thirtypence Sat 14-Mar-09 08:55:20

Ds loves the world maths day website - he gets to play on it "as a treat" at school. I sympathise as ds did no maths at all in his previous school. In his new school they do more writing, but less full sentence, make up a story type writing. It just seems very hard for a school to make a balance.

We got the DK Science explorer PC game free with some breakfast cereal. That's really good.

Ds loves making his solar power kits from Boots and Tesco, Brainbox for making electrical circuits, and Knex for making working models.

Do you have a science museum near you? Ours does Saturday classes with hands on experiments.

What about sudoku - not maths as such, but really good for logic.

LotsofLovelyShoes Sat 14-Mar-09 08:56:15

We do Kumon and think it is great. If your child is very able she will race through the easier levels and be on to the more challenging stuff in no time.

Mums on here generally hate it but it has worked for all 4 of my DCs who naturally are all of different ability. The brightest of them does maths and has picked up alot of basic stuff that was missed or glossed over at school. she now has a stronger basis in mental maths than her peers and will now race ahead and work altogether with much more confidence.

That is the thing withKumon, it does give children confidence to work alone and make mistakes and so learn.

Also costs £45 a month here.

Lindenlass Sat 14-Mar-09 09:16:07

Education City is a favourite in our house.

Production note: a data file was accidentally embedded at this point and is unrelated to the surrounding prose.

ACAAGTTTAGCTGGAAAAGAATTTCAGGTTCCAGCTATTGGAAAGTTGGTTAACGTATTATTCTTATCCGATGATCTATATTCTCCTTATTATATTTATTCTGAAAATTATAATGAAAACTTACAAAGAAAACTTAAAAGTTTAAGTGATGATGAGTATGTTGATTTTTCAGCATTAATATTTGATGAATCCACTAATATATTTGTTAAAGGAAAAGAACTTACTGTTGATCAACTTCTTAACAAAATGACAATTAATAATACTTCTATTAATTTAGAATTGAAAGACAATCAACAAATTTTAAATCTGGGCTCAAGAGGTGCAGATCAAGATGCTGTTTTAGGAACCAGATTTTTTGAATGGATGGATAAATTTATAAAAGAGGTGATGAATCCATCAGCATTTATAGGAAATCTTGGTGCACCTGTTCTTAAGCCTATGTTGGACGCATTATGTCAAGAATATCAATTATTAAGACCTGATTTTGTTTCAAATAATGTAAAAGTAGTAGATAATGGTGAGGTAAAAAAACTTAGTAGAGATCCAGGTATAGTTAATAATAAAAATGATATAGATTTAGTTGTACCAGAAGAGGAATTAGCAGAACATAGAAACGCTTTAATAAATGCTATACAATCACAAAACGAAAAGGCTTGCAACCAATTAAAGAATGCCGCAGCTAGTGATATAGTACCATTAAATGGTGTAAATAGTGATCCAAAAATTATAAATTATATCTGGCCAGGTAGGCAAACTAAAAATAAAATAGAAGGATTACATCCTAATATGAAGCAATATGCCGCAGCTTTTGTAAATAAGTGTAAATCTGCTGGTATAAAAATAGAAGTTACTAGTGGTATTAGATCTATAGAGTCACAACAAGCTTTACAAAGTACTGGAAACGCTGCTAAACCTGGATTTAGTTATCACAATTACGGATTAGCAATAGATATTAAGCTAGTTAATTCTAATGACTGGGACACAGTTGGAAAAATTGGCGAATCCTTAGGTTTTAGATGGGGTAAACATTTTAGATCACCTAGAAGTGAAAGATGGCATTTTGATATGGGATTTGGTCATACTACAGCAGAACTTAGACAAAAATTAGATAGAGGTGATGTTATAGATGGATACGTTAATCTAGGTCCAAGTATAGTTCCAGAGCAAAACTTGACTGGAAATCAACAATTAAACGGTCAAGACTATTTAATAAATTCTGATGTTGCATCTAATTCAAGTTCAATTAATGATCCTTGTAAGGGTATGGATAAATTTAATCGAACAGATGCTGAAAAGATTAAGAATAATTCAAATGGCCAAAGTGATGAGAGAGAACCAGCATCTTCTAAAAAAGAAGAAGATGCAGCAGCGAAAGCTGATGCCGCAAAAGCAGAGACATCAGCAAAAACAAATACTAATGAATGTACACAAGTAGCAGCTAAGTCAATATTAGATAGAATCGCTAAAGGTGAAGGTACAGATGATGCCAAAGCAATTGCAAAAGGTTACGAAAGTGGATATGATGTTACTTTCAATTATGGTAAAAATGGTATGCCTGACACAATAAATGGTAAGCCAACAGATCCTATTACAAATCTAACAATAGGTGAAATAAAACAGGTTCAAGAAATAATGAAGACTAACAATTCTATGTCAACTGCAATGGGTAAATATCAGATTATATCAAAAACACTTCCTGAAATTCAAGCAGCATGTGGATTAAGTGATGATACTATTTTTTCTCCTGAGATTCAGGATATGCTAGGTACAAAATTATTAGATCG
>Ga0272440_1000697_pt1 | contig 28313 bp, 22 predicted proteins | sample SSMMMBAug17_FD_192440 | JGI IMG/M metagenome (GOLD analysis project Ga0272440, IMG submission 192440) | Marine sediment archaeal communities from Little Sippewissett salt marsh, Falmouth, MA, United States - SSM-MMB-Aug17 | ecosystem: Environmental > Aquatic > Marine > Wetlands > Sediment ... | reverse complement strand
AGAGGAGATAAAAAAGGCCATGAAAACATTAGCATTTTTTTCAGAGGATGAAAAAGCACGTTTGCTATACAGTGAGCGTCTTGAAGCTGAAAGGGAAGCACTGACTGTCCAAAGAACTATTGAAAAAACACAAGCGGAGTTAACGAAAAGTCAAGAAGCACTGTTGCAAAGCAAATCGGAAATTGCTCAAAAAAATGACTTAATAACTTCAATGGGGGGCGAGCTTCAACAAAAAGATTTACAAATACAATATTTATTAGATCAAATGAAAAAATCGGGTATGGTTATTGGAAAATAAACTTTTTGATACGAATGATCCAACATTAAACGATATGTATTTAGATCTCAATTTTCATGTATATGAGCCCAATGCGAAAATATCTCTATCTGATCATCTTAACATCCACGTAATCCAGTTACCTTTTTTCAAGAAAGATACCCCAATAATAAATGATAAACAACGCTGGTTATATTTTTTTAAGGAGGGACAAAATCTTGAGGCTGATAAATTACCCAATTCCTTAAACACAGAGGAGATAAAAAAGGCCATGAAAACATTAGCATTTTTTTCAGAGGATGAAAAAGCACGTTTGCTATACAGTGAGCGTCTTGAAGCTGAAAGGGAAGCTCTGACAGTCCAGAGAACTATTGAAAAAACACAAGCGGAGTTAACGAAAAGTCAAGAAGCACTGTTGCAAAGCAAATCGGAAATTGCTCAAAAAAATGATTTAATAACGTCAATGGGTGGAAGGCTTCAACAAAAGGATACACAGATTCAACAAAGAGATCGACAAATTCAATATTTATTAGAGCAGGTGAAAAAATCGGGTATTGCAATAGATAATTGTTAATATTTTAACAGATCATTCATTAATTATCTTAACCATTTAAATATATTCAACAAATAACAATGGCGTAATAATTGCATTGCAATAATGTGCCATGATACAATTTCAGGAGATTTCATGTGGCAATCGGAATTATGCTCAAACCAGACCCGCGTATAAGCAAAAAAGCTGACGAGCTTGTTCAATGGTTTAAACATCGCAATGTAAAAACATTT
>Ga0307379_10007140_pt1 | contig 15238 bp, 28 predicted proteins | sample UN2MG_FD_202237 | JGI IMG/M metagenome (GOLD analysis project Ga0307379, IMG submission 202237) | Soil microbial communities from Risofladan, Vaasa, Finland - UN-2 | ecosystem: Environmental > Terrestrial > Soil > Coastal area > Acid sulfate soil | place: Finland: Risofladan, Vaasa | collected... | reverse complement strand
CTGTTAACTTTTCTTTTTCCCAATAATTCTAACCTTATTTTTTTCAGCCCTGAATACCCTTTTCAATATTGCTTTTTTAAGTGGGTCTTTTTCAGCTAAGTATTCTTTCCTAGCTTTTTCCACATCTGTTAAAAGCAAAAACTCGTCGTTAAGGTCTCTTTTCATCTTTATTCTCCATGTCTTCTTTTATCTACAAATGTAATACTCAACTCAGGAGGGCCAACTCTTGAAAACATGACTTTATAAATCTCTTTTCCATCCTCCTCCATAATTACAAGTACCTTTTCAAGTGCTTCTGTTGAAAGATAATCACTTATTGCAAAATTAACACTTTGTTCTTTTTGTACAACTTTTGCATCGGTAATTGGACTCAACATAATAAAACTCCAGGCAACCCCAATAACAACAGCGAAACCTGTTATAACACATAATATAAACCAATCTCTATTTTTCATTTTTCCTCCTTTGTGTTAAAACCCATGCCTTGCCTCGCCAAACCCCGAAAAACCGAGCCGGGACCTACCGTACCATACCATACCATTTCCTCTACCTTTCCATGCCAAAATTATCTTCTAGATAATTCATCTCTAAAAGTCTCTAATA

Card games are great for maths skills, as are a whole load of other games.

My DD1 (nearly 6) enjoys playing brain training on the DS, which has lots of sums on.

Also, there are a lot of fun games on the BBC Bitesize website.

Get some Usborne Science books and make time to do one or two of the experiments each weekend (we do two or three a week at the request of the children). We home educate btw.

For biology, think about joining something like Nature Detectives for weekly challenges about nature (unsurprisingly wink).

Most science for us comes from playing with magnets, or making things like a wormery, or gardening, or cooking, or experimenting with melting snow under running water etc. DD2 recently bought a butterfly garden kit with her birthday money - caterpillars are currently growing at a rate of knots and we're hoping will make their chrysallises soon!

Personally I'd be very wary of tutoring things at this young age - far better and more efficient for children to learn things in context and for real reasons IMO.